John Neilson (c.1770 - 1827):
John Neilson was one of the "Master Joiners" who became best known for his work on Monticello, the residence of Thomas Jefferson, the University of Virginia, and Upper Bremo Plantation. He worked in close cooperation with James Dinsmore, another Ulsterman.
Neilson was born at Ballycarry, County Antrim. His father was a local man, while his mother (whose name is uncertain, variously recorded as Hefferman or Havern) was from Belfast. Neilson was apprenticed to a prominent Belfast architect, Hunter, and he and two of his brothers were involved in the 1798 rebellion as United Irishmen, when they were prominent in action round Donegore, County Antrim, where Henry Joy McCracken's army was encamped. His brother William, "The Ballycarry Martyr", was hanged (in front of their mother) for his rôle, and Samuel (not to be confused with Samuel Neilson of County Down, a very significant figure in the United Irishmen movement) was banished for life, dying on board an exile ship. John himself was banished for seven years, but escaped from the same ship and made his way to the United States.
In 1804 he was naturalised at Philadelphia, and the same year was engaged by Jefferson to work at Monticello, his residence near Charlottesville, Virginia. Jefferson was constantly making changes to the building, and Neilson lived and worked there until 1808, when he was hired by President James Madison to perform a similar function at his estate, Montpelier. However it was at Upper Bremo Plantation he executed his most significant work, which was described as the finest Jeffersonian building not actually designed by Jefferson. Along with John Hartwell Cocke, he worked on the estate between 1817 and 1820; at the same period, he also worked as master carpenter for the University of Virginia, especially Pavilions IX and X, and seven dormitories. He and James Dinsmore co-operated on the Rotunda and the Anatomical Theatre.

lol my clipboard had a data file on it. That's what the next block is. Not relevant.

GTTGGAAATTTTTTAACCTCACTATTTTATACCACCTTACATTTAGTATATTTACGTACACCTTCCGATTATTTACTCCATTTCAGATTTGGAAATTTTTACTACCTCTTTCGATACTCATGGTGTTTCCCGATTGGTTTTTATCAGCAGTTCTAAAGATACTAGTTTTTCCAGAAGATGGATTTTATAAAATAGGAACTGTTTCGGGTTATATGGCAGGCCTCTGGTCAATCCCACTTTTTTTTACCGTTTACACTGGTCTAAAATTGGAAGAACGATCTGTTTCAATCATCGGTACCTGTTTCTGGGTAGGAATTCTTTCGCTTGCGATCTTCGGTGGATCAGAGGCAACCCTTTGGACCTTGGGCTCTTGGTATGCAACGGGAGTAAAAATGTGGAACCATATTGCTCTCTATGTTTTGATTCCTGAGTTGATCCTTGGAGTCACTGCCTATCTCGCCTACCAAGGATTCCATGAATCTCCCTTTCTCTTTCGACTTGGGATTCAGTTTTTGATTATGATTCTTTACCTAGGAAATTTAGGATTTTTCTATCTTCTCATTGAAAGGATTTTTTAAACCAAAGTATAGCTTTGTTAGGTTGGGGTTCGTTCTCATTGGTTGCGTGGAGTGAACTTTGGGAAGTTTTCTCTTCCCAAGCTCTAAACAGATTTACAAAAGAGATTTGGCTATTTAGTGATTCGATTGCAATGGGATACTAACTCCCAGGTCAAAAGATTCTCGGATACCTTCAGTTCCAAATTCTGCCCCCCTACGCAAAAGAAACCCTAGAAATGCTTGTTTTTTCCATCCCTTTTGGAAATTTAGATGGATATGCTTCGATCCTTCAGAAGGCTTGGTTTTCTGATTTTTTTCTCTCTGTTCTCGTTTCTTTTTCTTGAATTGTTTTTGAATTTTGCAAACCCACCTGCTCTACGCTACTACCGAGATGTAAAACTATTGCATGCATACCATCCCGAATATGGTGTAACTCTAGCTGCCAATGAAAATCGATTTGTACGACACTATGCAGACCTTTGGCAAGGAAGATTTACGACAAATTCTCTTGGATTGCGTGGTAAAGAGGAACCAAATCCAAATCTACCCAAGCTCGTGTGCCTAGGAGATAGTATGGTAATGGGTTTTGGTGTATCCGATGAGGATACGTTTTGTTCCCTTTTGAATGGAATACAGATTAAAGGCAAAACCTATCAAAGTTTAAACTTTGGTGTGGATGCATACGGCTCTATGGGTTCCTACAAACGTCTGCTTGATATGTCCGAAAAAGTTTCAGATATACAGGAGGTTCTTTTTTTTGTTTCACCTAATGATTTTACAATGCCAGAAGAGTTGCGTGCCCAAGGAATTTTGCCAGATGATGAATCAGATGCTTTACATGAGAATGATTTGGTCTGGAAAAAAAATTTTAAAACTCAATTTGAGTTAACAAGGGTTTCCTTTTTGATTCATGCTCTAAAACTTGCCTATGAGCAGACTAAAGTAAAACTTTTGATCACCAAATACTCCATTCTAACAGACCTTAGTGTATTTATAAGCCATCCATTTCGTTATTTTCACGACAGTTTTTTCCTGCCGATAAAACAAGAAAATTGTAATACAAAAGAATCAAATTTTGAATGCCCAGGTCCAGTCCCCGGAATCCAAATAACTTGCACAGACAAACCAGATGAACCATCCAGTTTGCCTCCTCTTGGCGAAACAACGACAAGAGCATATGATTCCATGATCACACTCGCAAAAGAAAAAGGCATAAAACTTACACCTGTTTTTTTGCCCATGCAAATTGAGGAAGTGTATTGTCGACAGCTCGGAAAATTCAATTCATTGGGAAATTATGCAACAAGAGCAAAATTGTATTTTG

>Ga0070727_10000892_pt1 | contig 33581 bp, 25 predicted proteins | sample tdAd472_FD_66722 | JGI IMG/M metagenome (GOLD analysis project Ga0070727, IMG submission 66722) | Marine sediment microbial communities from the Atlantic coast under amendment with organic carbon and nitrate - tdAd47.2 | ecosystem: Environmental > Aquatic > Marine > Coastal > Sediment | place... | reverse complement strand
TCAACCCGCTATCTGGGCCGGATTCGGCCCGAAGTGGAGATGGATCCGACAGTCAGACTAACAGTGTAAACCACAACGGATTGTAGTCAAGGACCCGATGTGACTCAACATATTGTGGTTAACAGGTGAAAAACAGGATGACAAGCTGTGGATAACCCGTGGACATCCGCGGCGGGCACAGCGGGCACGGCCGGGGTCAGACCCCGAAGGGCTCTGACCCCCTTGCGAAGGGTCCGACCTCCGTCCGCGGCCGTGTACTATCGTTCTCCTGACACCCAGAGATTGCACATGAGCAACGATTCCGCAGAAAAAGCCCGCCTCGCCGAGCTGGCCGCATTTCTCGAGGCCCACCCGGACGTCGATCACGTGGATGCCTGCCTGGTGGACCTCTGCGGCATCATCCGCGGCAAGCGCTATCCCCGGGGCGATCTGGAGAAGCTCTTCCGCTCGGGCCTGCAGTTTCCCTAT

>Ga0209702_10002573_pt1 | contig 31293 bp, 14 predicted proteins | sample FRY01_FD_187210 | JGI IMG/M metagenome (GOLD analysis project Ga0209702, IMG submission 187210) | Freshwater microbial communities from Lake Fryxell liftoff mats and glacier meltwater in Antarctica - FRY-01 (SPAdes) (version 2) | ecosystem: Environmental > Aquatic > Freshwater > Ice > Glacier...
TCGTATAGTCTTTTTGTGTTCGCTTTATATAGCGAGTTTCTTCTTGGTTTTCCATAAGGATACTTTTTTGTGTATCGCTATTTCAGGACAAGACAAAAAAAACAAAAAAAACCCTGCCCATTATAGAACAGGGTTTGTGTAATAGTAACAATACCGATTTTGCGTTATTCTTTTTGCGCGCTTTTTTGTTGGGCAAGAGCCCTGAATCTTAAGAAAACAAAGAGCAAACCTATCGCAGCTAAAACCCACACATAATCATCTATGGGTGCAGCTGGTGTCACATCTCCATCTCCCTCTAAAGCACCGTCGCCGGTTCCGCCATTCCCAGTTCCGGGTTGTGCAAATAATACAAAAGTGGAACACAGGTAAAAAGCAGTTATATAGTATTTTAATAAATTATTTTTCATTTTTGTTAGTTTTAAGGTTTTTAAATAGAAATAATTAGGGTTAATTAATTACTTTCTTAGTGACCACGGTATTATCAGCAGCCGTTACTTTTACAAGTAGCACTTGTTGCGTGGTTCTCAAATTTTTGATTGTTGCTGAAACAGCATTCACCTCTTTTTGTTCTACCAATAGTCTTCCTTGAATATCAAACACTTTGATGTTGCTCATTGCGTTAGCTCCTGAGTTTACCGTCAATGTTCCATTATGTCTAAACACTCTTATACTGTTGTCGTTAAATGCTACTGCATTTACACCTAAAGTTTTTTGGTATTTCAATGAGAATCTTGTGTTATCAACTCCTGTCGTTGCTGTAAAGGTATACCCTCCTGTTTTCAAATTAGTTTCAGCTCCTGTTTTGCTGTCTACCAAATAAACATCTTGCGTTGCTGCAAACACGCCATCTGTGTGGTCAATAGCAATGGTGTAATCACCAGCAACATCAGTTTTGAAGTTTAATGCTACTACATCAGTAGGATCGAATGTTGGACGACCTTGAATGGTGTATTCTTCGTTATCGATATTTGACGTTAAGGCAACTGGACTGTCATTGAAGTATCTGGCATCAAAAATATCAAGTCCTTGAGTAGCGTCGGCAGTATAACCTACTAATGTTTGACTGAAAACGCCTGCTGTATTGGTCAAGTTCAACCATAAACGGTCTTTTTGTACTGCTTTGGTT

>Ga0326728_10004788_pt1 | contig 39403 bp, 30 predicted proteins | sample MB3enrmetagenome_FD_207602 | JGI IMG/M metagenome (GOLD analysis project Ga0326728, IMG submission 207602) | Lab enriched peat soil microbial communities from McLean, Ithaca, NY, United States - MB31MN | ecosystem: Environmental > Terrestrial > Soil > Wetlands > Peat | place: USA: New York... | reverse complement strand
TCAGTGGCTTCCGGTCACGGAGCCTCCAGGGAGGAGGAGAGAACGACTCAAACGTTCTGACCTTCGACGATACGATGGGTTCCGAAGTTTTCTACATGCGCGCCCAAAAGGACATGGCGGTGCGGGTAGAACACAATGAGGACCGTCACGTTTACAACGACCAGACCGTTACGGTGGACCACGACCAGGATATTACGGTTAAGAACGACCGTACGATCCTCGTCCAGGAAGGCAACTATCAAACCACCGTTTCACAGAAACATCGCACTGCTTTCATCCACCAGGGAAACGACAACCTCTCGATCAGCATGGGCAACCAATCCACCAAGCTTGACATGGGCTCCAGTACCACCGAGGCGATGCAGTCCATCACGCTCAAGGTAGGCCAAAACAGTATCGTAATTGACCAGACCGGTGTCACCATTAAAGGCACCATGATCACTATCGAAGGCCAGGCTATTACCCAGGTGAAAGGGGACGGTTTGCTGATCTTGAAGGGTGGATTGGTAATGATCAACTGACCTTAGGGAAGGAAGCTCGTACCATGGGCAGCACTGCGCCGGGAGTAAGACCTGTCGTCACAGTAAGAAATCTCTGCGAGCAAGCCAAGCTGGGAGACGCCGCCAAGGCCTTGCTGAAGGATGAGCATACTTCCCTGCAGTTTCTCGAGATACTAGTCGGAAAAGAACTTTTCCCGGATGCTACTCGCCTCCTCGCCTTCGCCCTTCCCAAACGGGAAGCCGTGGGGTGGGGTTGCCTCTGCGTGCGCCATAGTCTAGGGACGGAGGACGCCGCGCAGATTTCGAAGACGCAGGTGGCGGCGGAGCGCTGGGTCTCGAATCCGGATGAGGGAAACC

Neilson became ill with an aggravated cold around Christmas 1826 and died in June of the following year. He bequeathed his possessions, which included. Amongst classic of literature, several titles of Irish relevance, including Harrop's edition of Gordon's History of the Irish Rebellion to his widow Mary, then living at Loughmore, Carrickfergus, and to several other beneficiaries including a portion of his estate to Mary Ann McCracken "the friend of my family and sister of the late Henry Joy McCracken". In 1993, on 13 April, Founder's Day at the University of Virginia which was celebrating its bicenquinquagenary, a stone tablet was dedicated to James Dinsmore and John Neilson, and a stone monument was publicly dedicated to John Neilson in Maplewood Cemetery, Charlottesville, Virginia on 17 April 1999. The inscription includes the legend "United Irishman, Political Exile, Architect at Monticello and the University of Virginia."
K Edward Lay, "Jefferson's Master Builders", University of Virginia Alumni News, October 1991; Dictionary of Irish Biography; Founder's Day Address, University of Virginia, April 13 1993; Thomas Pakenham: The Year of Liberty; History Ireland vol 7/3; Biographical Archive, Mellon Centre for Migration Studies, County Tyrone
© 2019 Ulster History Circle